Snowflake is a cloud-based data warehousing platform built on top of AWS. It can run on Azure, AWS, and Google cloud platforms. Contrary to other data warehouse solutions, Snowflake is easy to set up, faster, and very flexible.
No hardware or software infrastructure is required to run Snowflake. It completely runs on a public cloud. Snowflake has unbeatable architecture and extensive data sharing capabilities. Snowflake architecture delivers concurrency, performance, and elasticity. It handles full optimization, resource management, authentication, data protection, availability, and configuration.
Benefits of Snowflake Cloud Data Warehouse
- High performance and speed: With its built-in elasticity, you can load data faster or run high volumes of queries whenever necessary by simply scaling your stack up or down, thus ensuring that you pay only for what you use.
- Supports a wide variety of tools: Several available tools such as Power Bi, Tableau, etc., can help you run queries even against large data sets.
- Effortless data sharing: Snowflake’s simple and intuitive architecture enables seamless data sharing for any customer.
- Supports multiple data formats: Snowflake is a versatile cloud-based platform that supports various file formats, including XML, JSON, and several others. Not only does it import data from any kind of structured or semi-structured users supply – but it can also handle various unstructured data types as well within one cohesive system if needed.
- Scalability: Snowflake delivers instant data warehouse scaling for handling concurrency bottlenecks during peak periods. It can be scaled without the need to redistribute data which can be a significant disruption to end-users.
Introductory tutorial: Getting Started with Snowflake
Before you get started, make sure to install Snowflake on your platform(Azure, AWS, pr Google cloud. You can click here to get detailed instructions.
1. Login to SnowSQL
To login to SnowSQL, open a terminal window and start SnowSQL in the command prompt.
Type: $ snowsql -a <account_identifier> -u <user_name>
Explanation of command:
- <account_identifier>: This is a unique identifier for your SnowSQL account.
- <user_name>: This your login name for SnowSQL
Next, enter your password for your SnowSQL account when prompted by SnowSQL.
2. Create Snowflake Objects
Before loading data, you need to create a database and a table. Create a database named sf-test using the create database command:
create or replace database sf_test;
Every database you create in Snowflake has a default schema named public. You can use the following function to view your created database and schema:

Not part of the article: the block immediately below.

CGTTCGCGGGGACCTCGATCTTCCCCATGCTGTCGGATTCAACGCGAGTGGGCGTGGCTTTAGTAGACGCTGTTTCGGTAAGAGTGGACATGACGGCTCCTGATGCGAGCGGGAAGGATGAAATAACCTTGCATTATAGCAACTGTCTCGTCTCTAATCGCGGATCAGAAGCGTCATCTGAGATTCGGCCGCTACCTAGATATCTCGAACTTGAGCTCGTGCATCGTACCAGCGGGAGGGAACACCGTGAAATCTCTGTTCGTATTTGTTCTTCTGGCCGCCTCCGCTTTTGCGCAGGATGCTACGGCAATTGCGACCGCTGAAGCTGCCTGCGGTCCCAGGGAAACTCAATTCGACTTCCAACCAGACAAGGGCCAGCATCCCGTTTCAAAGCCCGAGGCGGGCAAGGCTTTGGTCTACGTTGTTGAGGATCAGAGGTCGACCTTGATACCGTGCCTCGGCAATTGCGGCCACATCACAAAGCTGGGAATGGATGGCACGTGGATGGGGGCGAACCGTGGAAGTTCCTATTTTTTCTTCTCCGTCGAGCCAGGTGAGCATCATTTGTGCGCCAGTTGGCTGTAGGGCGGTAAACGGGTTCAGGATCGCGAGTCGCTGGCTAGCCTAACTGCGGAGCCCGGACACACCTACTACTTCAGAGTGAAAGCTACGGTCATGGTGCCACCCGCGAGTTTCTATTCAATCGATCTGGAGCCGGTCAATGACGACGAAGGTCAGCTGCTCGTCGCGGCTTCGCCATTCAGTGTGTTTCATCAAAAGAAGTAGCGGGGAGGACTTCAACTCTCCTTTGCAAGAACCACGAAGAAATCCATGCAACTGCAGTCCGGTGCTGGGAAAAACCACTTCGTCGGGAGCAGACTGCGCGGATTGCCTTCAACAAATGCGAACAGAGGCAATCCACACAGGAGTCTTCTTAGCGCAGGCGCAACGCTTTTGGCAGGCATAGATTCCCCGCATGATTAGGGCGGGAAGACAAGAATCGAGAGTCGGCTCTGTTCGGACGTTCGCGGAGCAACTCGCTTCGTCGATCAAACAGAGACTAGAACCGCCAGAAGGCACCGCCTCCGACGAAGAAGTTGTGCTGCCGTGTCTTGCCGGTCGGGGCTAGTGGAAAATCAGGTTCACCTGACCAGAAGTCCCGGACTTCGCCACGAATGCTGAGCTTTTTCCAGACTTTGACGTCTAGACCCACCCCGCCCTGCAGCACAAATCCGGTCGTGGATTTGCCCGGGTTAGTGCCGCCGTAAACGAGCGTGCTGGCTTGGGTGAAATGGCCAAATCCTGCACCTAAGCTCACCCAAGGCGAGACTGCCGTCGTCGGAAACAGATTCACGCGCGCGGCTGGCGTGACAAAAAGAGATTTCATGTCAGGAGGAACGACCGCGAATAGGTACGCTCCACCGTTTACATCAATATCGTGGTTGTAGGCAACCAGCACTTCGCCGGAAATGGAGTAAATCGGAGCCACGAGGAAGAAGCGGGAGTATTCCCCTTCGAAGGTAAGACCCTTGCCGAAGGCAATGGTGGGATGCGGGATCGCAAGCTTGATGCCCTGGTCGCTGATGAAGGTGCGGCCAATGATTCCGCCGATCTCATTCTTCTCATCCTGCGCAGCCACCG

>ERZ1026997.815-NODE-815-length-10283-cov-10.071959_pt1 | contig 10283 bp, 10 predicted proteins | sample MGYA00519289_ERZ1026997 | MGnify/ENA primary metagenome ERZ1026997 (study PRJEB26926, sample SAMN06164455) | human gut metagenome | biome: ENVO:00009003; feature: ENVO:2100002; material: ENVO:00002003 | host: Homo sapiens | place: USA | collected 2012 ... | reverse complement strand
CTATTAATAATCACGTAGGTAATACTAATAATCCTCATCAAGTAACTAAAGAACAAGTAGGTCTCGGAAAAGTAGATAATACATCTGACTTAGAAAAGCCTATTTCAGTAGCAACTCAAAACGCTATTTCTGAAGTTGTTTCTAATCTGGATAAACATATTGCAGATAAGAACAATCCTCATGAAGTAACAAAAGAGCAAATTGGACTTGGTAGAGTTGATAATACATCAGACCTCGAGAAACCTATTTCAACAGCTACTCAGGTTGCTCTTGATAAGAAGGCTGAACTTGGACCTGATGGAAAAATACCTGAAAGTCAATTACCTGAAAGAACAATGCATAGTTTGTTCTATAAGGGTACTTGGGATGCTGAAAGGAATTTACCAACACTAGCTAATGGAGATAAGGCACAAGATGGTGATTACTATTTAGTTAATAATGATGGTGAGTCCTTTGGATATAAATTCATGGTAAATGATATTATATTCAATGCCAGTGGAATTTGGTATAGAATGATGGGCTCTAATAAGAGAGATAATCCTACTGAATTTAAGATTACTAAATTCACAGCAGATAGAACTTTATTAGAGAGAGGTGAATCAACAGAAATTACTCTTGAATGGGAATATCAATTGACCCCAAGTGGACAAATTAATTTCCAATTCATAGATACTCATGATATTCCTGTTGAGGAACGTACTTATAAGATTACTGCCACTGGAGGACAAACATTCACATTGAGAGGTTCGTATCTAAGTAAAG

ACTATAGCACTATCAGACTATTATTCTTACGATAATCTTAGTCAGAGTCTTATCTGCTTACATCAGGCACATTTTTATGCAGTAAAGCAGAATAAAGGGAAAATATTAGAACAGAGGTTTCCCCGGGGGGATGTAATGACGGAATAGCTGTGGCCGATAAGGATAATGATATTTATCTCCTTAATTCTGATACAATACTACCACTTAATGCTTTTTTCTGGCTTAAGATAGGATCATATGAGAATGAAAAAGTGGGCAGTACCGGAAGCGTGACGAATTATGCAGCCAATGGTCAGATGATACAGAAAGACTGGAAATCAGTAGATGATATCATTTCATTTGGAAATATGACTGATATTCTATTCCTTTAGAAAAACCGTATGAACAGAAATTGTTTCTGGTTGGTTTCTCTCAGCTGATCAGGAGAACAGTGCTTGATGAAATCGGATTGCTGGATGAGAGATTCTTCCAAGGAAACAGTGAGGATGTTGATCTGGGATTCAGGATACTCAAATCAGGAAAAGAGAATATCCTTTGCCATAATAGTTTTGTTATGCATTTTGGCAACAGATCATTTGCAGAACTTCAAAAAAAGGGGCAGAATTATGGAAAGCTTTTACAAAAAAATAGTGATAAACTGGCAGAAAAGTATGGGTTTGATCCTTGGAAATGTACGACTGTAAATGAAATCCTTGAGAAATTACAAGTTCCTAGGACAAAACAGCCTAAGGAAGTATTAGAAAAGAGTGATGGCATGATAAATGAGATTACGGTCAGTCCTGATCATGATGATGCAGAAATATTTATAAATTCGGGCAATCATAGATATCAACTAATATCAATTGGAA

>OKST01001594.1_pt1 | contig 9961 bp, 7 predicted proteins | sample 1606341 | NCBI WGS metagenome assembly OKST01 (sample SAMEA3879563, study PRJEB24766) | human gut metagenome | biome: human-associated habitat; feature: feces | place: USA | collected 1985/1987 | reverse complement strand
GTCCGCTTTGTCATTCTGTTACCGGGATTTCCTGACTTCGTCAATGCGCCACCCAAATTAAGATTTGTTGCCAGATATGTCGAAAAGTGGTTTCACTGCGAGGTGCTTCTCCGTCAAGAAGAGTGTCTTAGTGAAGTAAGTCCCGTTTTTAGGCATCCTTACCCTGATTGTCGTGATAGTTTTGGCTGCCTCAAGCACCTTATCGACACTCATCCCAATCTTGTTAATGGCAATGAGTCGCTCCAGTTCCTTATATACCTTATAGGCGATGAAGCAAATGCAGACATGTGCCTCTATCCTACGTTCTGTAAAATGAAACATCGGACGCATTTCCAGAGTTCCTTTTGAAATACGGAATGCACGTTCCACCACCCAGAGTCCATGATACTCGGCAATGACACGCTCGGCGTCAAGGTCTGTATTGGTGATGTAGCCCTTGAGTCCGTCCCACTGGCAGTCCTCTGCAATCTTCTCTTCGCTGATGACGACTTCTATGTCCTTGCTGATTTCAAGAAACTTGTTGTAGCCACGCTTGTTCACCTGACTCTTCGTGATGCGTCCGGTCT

select current_database(), current_schema();
To make a table named emp_table in sf_test.public use the create table command:
create or replace table emp_table ( first_name string , last_name string , email string , streetaddress string , city string , start_date date );
Creating a virtual warehouse
You can create an X-small warehouse named sf_test_wh using the create warehouse command:
create or replace warehouse sf_test_wh with warehouse_size='X-SMALL' auto_suspend = 180 auto_resume = true initially_suspended=true;
Here the warehouse is set to auto-resume. Therefore, it will automatically start running when you execute your 1st SQL command requiring to compute resources.
You can use your created warehouse using the following function:
3. Staging the data files
Snowflake enables you to load data from files that have previously been staged in the internal stage (Snowflake) or external stage (Google Cloud Storage, Amazon S3, or Microsoft Azure).
To stage files, execute PUT to upload your local data files to the table stage provided for emp_table.
Since the command is OS specific use separate command as per your OS:
- Linux or macOS
put file:///tmp/employees0*.csv @sf_test.public.%emp_table;
put file://c:\temp\employees0*.csv @sf_test.public.%emp_table;
Explanation of command:
- File: This specifies the entire directory path and names of files to be staged that are present on your local system.
- @<namespace>.%<table_name>: this indicates using the stage for the specified table. In this case, it will be emp_table
4. Copying data to the target table
For copying data into the target table, execute COPY INTO<TABLE>
Now this command needs an active and running warehouse, if you don’t have it create one as follows:
copy into emp_table from @%emp_table file_format = (type = csv field_optionally_enclosed_by='"') pattern = '.*employees0[1-5].csv.gz' on_error = 'skip_file';
Explanation of command:
- From: this clause identifies internal stage location.
- File_format: this specifies the file type as CSV.
- Pattern: It applies pattern matching for loading data from all the files that match the expression .*employees0[1-5].csv.gz
- On_error: this command specifies what has to be done when there is an error in the files.
5. Querying the loaded data
To query the data loaded in emp_table table, you can use standard SQL and any supported operators or functions.
To query all data, use select * from emp_table;
To insert additional rows, use:
insert into emp_table values (‘Clementin’,’Adam’,’cadamou@sf_test.com’,’10510 Sakh Road’,’Klnak’,’2018-9-25′) , (‘Marlow’,’De Anes’,’madamouc@sf_test.co.uk’,’36768 North Plaza’,’Fagshen’,’2018-1-27′);
To query rows based on email addresses use:
select email from emp_table where email like ‘%.in’;
To query rows based on start date use:
select first_name, last_name, dateadd(‘day’,90,start_date) from emp_table where start_date <= ‘2017-01-02’;
Snowflake is a cloud-native data warehouse service that helps businesses forecast future growth and improve their performance. This tutorial covered the basics of Snowflake and how you can get started with Snowflake. If you’re interested in learning more about Snowflake, we encourage you to check out the Snowflake Training Program.